Cook a small piece to test the seasoning, add whatever you want, to taste.

Refrigerate the seasoned mixture for 6 hours or overnight so flavors can come together.

SALSA

Mix together and season to taste use pickling liquid and water (or tomato water if you’ve got it) to hydrate. (Proportions are your choice for the spice level.)

PUT IT ALL TOGETHER AND DEVOUR

Assemble buns with meat, salsa, and pickled chilis and/or pickled okra.

We try to feature a delicious new recipe in each newsletter. If you would like to have one shared with the SFDC community, please send it to  info@slowfooddc.org and we’ll see what we can do.

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Seasonal recipe: Mixed Melon Salad

This recipe comes from food educator and SFDC board member, Ibti Vincent, who whipped up a batch at the Snail winning Crossroads Farmers Market during their National Farmers Market Week  celebration!  It was featured in our August 2015 SFDC newsletter.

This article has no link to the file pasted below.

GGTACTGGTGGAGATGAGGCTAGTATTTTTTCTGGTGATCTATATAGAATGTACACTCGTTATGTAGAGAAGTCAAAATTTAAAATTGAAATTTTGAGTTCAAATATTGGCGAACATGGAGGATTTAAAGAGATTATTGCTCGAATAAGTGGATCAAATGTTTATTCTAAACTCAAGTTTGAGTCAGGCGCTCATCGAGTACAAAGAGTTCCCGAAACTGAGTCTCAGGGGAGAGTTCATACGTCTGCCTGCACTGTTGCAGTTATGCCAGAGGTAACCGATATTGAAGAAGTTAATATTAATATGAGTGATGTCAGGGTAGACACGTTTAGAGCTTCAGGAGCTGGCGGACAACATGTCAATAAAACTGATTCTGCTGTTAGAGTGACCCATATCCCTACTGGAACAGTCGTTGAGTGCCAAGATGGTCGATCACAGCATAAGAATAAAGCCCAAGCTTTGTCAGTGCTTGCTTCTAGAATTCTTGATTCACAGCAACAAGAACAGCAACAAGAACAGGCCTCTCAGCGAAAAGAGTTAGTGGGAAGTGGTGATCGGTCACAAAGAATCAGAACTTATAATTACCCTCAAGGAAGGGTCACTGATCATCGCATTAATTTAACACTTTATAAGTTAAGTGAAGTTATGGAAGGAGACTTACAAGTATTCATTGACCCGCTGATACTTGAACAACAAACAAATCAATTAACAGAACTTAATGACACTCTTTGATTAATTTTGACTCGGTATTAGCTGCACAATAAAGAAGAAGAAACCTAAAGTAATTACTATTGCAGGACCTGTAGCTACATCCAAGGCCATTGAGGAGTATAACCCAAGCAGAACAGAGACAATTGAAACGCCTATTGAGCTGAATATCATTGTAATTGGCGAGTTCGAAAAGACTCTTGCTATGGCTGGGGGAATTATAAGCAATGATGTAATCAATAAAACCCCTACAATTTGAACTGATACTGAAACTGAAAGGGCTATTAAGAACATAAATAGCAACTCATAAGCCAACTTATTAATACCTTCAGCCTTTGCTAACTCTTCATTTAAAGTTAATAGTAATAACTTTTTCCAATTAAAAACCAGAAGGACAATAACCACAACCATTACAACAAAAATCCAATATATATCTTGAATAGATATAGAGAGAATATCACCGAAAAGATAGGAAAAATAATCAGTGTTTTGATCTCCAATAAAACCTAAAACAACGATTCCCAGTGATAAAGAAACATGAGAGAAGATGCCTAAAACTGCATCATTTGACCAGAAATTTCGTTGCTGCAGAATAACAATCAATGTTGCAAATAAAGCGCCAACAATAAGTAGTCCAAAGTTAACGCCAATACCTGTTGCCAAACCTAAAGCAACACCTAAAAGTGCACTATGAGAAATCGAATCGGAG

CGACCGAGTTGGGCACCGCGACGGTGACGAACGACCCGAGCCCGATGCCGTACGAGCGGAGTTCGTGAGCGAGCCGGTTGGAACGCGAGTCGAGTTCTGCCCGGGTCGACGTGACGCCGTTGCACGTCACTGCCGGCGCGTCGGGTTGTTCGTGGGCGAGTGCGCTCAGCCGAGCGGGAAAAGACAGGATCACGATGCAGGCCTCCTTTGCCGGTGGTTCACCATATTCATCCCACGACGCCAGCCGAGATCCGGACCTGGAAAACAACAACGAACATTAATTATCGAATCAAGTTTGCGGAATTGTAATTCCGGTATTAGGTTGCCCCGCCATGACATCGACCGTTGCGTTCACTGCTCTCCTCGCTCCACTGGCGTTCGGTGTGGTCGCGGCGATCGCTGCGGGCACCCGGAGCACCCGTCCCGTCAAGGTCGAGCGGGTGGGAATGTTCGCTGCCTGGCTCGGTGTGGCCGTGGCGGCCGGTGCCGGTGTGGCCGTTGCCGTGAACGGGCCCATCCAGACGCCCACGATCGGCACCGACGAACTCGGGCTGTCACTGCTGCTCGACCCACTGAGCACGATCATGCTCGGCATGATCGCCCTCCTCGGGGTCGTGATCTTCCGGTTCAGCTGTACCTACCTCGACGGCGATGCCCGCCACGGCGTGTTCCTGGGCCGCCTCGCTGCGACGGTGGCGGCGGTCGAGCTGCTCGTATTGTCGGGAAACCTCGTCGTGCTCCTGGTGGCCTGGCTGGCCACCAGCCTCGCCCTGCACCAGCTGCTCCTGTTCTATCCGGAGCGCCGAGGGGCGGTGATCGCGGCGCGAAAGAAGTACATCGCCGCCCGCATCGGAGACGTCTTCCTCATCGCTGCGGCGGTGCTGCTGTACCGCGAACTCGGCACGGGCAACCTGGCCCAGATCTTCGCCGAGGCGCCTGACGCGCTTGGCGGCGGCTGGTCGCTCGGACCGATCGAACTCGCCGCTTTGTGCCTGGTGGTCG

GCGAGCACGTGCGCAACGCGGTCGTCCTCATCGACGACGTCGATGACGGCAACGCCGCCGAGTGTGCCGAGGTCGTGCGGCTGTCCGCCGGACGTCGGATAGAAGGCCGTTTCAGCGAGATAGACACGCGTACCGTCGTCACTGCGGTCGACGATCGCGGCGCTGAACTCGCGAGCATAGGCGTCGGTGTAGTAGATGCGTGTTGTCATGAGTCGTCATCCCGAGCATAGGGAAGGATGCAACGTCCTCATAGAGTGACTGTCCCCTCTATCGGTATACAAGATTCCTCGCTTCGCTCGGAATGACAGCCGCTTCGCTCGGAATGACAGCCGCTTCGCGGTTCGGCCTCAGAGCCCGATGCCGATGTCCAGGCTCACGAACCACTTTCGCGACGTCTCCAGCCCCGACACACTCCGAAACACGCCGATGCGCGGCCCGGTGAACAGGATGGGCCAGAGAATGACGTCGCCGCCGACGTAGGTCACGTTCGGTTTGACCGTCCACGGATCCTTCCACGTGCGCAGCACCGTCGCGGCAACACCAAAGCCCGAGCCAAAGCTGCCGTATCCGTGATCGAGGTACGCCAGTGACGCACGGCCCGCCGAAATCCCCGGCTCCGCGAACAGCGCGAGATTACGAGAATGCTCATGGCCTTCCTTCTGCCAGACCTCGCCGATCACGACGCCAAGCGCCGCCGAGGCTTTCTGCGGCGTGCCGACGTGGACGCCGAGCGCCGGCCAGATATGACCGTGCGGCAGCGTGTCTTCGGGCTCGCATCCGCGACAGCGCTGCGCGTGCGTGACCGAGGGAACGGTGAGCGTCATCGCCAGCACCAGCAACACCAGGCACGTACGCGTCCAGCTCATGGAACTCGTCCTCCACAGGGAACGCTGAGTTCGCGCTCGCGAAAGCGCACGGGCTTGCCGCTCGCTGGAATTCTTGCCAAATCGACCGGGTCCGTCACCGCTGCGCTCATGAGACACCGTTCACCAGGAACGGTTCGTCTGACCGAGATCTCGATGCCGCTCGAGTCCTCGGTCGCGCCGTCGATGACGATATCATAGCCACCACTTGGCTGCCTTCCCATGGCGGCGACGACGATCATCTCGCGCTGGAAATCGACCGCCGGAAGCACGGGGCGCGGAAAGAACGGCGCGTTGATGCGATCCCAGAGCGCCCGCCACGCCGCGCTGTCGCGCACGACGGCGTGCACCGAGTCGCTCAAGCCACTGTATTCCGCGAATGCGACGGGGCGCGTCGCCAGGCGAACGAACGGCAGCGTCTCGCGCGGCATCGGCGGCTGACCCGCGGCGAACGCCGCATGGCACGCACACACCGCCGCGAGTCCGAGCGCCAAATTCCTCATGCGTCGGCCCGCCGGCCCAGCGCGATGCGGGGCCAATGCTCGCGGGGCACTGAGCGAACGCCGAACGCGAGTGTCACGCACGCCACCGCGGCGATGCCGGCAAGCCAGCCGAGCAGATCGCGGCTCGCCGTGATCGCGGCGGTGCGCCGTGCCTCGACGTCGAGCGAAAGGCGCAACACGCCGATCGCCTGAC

Ingredients
Salad:
  • 1/2 red watermelon, chopped into bite-sized pieces
  • 1/2 yellow watermelon, chopped into bite-sized pieces
  • 1/2 cantaloupe, chopped into bite-sized pieces
  • 1-2 peaches or a pint of berries, chopped into bite-sized pieces
  • 1 handful fresh basil and mint leaves, chopped into thin ribbons
  • 1 block feta cheese, crumbled or chopped
Dressing:
  • 1 tsp honey
  • zest and juice from 1 lime
  • 2-3 tsp olive oil
  • fresh pepper, to taste

Directions

Whisk together dressing, then toss with remaining ingredients.
Keeps in the fridge for a couple of days…if you can resist devouring the whole bowl that long.
We try to feature a delicious new recipe in each newsletter. If you would like to have one shared with the SFDC community, please send it to  info@slowfooddc.org and we’ll see what we can do.